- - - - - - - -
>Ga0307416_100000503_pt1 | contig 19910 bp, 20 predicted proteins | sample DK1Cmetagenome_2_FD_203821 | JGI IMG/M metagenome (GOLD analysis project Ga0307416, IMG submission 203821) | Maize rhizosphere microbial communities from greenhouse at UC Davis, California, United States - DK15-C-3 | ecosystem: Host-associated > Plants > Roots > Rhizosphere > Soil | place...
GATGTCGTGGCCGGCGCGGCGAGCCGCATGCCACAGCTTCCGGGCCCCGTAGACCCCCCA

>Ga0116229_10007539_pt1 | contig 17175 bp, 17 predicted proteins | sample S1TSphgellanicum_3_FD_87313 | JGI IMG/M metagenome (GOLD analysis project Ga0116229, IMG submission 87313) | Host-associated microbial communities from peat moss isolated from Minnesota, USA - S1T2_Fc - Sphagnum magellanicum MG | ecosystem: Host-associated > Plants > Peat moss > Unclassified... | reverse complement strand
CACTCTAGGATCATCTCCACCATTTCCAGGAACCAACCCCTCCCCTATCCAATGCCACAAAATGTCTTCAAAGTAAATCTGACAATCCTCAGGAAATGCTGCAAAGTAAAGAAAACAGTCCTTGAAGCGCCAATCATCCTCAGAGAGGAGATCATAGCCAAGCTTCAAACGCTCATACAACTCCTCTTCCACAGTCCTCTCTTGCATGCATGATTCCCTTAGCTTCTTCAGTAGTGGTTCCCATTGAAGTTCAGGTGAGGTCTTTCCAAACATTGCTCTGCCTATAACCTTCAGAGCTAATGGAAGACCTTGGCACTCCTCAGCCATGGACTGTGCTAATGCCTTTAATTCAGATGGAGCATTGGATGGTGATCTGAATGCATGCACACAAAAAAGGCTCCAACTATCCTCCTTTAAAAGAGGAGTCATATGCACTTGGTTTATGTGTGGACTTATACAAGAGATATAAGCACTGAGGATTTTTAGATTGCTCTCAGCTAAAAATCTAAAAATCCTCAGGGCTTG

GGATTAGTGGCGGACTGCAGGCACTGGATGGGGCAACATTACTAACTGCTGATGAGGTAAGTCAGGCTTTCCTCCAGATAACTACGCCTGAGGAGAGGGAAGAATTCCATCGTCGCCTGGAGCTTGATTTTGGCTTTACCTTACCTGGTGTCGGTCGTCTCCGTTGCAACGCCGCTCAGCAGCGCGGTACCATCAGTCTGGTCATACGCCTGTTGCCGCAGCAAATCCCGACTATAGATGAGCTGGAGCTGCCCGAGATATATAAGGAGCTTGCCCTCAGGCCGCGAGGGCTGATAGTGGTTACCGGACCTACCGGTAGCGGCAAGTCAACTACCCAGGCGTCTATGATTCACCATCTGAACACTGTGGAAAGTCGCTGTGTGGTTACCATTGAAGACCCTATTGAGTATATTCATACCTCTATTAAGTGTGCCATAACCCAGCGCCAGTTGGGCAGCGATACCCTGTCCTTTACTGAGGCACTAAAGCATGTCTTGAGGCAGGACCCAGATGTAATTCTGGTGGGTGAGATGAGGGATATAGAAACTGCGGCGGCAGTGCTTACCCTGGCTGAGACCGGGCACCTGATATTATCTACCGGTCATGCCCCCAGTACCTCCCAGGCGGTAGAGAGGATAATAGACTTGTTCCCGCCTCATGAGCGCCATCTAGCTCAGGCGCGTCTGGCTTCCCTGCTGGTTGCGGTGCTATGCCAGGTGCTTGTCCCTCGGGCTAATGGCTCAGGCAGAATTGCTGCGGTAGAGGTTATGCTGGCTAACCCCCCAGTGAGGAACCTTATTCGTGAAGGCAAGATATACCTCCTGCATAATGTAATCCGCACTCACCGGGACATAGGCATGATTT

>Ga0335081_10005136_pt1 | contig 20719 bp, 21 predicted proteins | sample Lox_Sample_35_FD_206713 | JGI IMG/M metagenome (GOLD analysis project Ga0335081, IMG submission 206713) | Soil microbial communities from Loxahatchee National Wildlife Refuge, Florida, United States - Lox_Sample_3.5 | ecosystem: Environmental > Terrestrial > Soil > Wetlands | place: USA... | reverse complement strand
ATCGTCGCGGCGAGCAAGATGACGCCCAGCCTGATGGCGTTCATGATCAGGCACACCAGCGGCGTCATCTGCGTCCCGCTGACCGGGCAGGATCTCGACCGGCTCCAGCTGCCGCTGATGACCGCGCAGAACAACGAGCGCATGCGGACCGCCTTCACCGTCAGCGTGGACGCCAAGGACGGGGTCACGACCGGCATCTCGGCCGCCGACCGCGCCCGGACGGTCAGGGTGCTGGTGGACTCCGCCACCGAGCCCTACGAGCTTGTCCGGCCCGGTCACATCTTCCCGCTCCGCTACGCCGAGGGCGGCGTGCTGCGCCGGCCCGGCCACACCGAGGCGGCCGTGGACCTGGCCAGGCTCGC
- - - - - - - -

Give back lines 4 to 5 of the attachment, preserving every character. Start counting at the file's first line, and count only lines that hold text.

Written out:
CACTCTAGGATCATCTCCACCATTTCCAGGAACCAACCCCTCCCCTATCCAATGCCACAAAATGTCTTCAAAGTAAATCTGACAATCCTCAGGAAATGCTGCAAAGTAAAGAAAACAGTCCTTGAAGCGCCAATCATCCTCAGAGAGGAGATCATAGCCAAGCTTCAAACGCTCATACAACTCCTCTTCCACAGTCCTCTCTTGCATGCATGATTCCCTTAGCTTCTTCAGTAGTGGTTCCCATTGAAGTTCAGGTGAGGTCTTTCCAAACATTGCTCTGCCTATAACCTTCAGAGCTAATGGAAGACCTTGGCACTCCTCAGCCATGGACTGTGCTAATGCCTTTAATTCAGATGGAGCATTGGATGGTGATCTGAATGCATGCACACAAAAAAGGCTCCAACTATCCTCCTTTAAAAGAGGAGTCATATGCACTTGGTTTATGTGTGGACTTATACAAGAGATATAAGCACTGAGGATTTTTAGATTGCTCTCAGCTAAAAATCTAAAAATCCTCAGGGCTTG

GGATTAGTGGCGGACTGCAGGCACTGGATGGGGCAACATTACTAACTGCTGATGAGGTAAGTCAGGCTTTCCTCCAGATAACTACGCCTGAGGAGAGGGAAGAATTCCATCGTCGCCTGGAGCTTGATTTTGGCTTTACCTTACCTGGTGTCGGTCGTCTCCGTTGCAACGCCGCTCAGCAGCGCGGTACCATCAGTCTGGTCATACGCCTGTTGCCGCAGCAAATCCCGACTATAGATGAGCTGGAGCTGCCCGAGATATATAAGGAGCTTGCCCTCAGGCCGCGAGGGCTGATAGTGGTTACCGGACCTACCGGTAGCGGCAAGTCAACTACCCAGGCGTCTATGATTCACCATCTGAACACTGTGGAAAGTCGCTGTGTGGTTACCATTGAAGACCCTATTGAGTATATTCATACCTCTATTAAGTGTGCCATAACCCAGCGCCAGTTGGGCAGCGATACCCTGTCCTTTACTGAGGCACTAAAGCATGTCTTGAGGCAGGACCCAGATGTAATTCTGGTGGGTGAGATGAGGGATATAGAAACTGCGGCGGCAGTGCTTACCCTGGCTGAGACCGGGCACCTGATATTATCTACCGGTCATGCCCCCAGTACCTCCCAGGCGGTAGAGAGGATAATAGACTTGTTCCCGCCTCATGAGCGCCATCTAGCTCAGGCGCGTCTGGCTTCCCTGCTGGTTGCGGTGCTATGCCAGGTGCTTGTCCCTCGGGCTAATGGCTCAGGCAGAATTGCTGCGGTAGAGGTTATGCTGGCTAACCCCCCAGTGAGGAACCTTATTCGTGAAGGCAAGATATACCTCCTGCATAATGTAATCCGCACTCACCGGGACATAGGCATGATTT